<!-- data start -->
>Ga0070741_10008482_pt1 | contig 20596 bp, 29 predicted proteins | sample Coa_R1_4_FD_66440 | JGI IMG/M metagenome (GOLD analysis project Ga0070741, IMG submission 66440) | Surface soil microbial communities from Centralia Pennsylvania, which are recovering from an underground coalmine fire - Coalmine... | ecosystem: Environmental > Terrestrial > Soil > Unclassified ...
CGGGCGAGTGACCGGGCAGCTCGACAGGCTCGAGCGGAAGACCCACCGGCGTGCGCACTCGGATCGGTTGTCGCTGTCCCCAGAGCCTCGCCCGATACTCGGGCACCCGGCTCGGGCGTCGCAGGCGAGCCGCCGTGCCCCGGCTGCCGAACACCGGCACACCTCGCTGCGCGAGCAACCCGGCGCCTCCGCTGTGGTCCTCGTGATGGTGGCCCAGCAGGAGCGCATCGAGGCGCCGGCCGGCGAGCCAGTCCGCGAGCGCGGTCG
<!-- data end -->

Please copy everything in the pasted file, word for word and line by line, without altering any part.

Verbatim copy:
>Ga0070741_10008482_pt1 | contig 20596 bp, 29 predicted proteins | sample Coa_R1_4_FD_66440 | JGI IMG/M metagenome (GOLD analysis project Ga0070741, IMG submission 66440) | Surface soil microbial communities from Centralia Pennsylvania, which are recovering from an underground coalmine fire - Coalmine... | ecosystem: Environmental > Terrestrial > Soil > Unclassified ...
CGGGCGAGTGACCGGGCAGCTCGACAGGCTCGAGCGGAAGACCCACCGGCGTGCGCACTCGGATCGGTTGTCGCTGTCCCCAGAGCCTCGCCCGATACTCGGGCACCCGGCTCGGGCGTCGCAGGCGAGCCGCCGTGCCCCGGCTGCCGAACACCGGCACACCTCGCTGCGCGAGCAACCCGGCGCCTCCGCTGTGGTCCTCGTGATGGTGGCCCAGCAGGAGCGCATCGAGGCGCCGGCCGGCGAGCCAGTCCGCGAGCGCGGTCG